VIII. Mother’s father; mother’s mother.

IX. Mother’s brother; mother’s sister.

Order of succession among heirs (Section 9)

Among the heirs specified in the Schedule,

  • Class I Heirs shall take simultaneously and to the exclusion of all other heirs;
  • First entry in class II shall be preferred to those in the second entry;
  • those in the second entry shall be preferred to those in the third entry; and so on in succession.

Distribution of Property among Heirs in Class I (Section 10)

The property in class I shall be distributed according to following rules-

Rule 1.―The intestate’s widow, or if there are more widows than one, all the widows together, shall take one share.

Rule 2.―The surviving sons and daughters and the mother of the intestate shall each take one share.

Rule 3.―The heirs in the branch of each pre-deceased son or each pre-deceased daughter of the intestate shall take between them one share.

Rule 4.―The distribution of the share referred to in Rule 3—

(i) among the heirs in the branch of the pre-deceased son shall be so made that his widow (or widows together) and the surviving sons and daughters get equal portions; and the branch of his pre-deceased sons gets the same portion;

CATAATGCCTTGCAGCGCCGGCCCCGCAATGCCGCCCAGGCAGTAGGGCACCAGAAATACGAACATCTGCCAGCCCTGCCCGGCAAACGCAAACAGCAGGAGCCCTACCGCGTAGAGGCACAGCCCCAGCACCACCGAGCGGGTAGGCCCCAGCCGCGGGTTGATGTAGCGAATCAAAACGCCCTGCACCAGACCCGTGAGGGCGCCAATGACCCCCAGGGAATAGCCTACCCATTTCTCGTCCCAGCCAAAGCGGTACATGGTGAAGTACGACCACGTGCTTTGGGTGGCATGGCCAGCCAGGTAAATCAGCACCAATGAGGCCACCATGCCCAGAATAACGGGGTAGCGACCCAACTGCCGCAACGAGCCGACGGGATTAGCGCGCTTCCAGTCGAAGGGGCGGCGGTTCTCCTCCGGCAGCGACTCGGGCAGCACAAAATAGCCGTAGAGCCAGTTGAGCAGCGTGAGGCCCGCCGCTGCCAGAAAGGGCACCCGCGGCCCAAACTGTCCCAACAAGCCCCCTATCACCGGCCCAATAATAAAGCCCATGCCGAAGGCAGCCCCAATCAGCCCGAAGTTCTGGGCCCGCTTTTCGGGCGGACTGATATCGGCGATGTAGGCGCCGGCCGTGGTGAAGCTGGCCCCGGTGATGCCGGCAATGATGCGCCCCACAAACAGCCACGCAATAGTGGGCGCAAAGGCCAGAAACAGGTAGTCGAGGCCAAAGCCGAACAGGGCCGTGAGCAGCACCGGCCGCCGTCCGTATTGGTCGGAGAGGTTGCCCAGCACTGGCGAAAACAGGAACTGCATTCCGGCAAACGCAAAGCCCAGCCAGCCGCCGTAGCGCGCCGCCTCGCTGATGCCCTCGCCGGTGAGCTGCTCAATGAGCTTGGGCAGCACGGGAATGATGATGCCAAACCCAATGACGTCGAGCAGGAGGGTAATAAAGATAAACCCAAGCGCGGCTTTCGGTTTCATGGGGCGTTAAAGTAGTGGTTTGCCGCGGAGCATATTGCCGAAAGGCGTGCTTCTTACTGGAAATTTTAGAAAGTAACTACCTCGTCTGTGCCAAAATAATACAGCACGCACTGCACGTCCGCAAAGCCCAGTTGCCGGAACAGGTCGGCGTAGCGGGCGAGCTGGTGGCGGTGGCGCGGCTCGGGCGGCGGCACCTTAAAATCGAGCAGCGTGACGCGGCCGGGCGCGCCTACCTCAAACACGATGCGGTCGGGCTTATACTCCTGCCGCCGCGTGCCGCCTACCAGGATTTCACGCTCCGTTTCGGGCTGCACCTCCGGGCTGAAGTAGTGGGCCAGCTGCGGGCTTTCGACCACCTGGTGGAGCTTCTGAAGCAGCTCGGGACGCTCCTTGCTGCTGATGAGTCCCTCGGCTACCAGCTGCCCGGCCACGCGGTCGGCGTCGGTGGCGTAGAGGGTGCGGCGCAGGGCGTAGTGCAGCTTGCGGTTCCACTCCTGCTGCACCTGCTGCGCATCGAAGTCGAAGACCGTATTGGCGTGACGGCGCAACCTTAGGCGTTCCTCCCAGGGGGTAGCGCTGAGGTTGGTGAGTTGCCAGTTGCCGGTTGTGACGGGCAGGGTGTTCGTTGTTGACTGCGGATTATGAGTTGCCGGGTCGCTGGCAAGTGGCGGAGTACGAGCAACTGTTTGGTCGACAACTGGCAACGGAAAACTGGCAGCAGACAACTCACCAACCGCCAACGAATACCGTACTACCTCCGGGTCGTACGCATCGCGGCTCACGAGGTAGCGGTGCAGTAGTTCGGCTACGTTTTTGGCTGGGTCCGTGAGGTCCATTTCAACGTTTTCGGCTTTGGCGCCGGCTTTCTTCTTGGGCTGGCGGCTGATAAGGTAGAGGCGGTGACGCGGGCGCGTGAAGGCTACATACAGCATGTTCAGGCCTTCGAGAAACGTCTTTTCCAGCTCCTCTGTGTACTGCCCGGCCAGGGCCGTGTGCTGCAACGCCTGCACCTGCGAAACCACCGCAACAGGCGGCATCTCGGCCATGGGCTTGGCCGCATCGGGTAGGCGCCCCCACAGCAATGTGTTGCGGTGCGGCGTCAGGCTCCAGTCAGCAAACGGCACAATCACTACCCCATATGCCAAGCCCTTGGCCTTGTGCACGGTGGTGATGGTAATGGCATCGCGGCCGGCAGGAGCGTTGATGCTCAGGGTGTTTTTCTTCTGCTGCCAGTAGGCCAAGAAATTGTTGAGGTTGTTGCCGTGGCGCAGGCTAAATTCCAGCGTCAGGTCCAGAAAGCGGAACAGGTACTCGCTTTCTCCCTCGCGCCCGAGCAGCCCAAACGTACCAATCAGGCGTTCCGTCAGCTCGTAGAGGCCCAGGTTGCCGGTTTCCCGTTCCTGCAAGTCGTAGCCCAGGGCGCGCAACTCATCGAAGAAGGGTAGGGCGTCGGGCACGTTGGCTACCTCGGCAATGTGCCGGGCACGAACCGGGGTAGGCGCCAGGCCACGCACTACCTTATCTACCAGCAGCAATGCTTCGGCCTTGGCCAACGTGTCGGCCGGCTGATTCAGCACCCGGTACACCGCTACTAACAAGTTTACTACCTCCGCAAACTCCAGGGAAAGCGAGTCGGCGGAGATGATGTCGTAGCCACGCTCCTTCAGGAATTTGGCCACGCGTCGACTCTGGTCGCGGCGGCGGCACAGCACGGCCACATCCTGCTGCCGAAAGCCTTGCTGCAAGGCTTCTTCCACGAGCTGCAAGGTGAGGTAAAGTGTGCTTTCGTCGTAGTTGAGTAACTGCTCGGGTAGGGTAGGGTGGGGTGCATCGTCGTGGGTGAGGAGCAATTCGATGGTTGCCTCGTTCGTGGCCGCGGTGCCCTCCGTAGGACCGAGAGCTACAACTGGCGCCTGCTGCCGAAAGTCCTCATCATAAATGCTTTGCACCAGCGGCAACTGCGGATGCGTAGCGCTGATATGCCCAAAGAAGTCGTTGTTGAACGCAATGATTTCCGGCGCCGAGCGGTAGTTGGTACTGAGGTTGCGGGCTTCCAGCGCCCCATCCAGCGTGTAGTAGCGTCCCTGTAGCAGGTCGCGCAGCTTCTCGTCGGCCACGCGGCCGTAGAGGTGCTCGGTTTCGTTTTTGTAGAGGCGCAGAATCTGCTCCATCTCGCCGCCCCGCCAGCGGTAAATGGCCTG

(ii) among the heirs in the branch of the pre-deceased daughter shall be so made that the surviving sons and daughters get equal portions.

Distribution of Property in Class II (Section 11)

In class II, the property shall be divided equally in any one entry in class II.

Distribution of property among Cognates and Agnates (Section 12)

The order of succession among agnates or cognates, shall be determined in accordance with the rules of preference laid down hereunder: ―

Rule 1.―Of two heirs, the one who has fewer or no degrees of ascent is preferred.

Rule 2.―Where the number of degrees of ascent is the same or none, that heir is preferred who has fewer or no degrees of descent.

Rule 3.―Where neither heir is entitled to be preferred to the other under Rule 1 or Rule 2 they take simultaneously.

In computation of degrees among ascent or descent, every generation constitutes a degree either ascending or descending. (Section 13)

Property of Female Hindu (section 14)

Any property possessed by a female Hindu, shall be held by her as full owner of property and not as limited owner.

This ‘property’ includes both movable or immovable property acquired by a female Hindu-

 -by inheritance or devise, or

-at a partition, or

-in lieu of maintenance or arrears of maintenance, or

-by gift from any person, whether a relative or not, before, at or after her marriage, or

-by her own skill or exertion, or

-by purchase or by prescription, or

-in any other manner whatsoever,

and also any such property held by her as stridhana.

Which property does not include

This section does not apply to following properties-

-acquired by way of gift or

-under a will or

-any other instrument or